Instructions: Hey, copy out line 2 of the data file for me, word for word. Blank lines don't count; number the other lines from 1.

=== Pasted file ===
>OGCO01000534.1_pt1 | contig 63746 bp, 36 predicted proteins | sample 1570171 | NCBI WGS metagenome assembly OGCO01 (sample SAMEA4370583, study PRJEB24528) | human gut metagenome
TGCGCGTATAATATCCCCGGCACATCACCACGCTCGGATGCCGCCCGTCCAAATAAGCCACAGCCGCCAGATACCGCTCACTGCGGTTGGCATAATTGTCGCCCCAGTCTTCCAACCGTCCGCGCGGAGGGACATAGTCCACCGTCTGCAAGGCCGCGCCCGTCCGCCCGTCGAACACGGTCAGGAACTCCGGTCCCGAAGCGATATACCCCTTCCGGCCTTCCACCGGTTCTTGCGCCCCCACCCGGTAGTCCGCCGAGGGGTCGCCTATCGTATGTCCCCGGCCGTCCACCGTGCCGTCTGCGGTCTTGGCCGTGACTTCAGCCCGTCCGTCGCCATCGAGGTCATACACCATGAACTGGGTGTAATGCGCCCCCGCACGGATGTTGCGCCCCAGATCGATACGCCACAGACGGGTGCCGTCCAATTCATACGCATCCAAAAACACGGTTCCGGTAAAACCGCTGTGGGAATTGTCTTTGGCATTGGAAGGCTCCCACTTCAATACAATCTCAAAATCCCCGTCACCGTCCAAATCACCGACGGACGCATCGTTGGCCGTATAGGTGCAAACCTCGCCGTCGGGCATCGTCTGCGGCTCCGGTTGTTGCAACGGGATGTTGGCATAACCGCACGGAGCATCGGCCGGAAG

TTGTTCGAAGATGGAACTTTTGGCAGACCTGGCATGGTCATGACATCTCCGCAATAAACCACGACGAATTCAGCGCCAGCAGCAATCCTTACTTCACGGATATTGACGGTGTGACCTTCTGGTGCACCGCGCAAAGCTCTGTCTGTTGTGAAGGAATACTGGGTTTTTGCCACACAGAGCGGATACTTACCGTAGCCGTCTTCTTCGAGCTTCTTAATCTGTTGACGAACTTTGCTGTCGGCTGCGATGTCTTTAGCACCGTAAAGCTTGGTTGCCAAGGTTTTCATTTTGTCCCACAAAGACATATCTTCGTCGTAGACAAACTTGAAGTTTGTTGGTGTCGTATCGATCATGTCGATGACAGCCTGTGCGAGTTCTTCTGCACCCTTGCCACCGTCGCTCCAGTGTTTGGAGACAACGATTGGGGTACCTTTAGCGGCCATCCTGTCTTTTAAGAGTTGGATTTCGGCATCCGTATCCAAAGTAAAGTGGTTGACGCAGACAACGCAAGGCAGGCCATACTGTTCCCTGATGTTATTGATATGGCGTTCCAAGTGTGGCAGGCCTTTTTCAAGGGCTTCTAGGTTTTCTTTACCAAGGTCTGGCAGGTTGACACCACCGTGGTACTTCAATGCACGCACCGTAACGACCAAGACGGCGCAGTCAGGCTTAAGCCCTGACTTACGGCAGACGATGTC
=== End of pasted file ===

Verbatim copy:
TGCGCGTATAATATCCCCGGCACATCACCACGCTCGGATGCCGCCCGTCCAAATAAGCCACAGCCGCCAGATACCGCTCACTGCGGTTGGCATAATTGTCGCCCCAGTCTTCCAACCGTCCGCGCGGAGGGACATAGTCCACCGTCTGCAAGGCCGCGCCCGTCCGCCCGTCGAACACGGTCAGGAACTCCGGTCCCGAAGCGATATACCCCTTCCGGCCTTCCACCGGTTCTTGCGCCCCCACCCGGTAGTCCGCCGAGGGGTCGCCTATCGTATGTCCCCGGCCGTCCACCGTGCCGTCTGCGGTCTTGGCCGTGACTTCAGCCCGTCCGTCGCCATCGAGGTCATACACCATGAACTGGGTGTAATGCGCCCCCGCACGGATGTTGCGCCCCAGATCGATACGCCACAGACGGGTGCCGTCCAATTCATACGCATCCAAAAACACGGTTCCGGTAAAACCGCTGTGGGAATTGTCTTTGGCATTGGAAGGCTCCCACTTCAATACAATCTCAAAATCCCCGTCACCGTCCAAATCACCGACGGACGCATCGTTGGCCGTATAGGTGCAAACCTCGCCGTCGGGCATCGTCTGCGGCTCCGGTTGTTGCAACGGGATGTTGGCATAACCGCACGGAGCATCGGCCGGAAG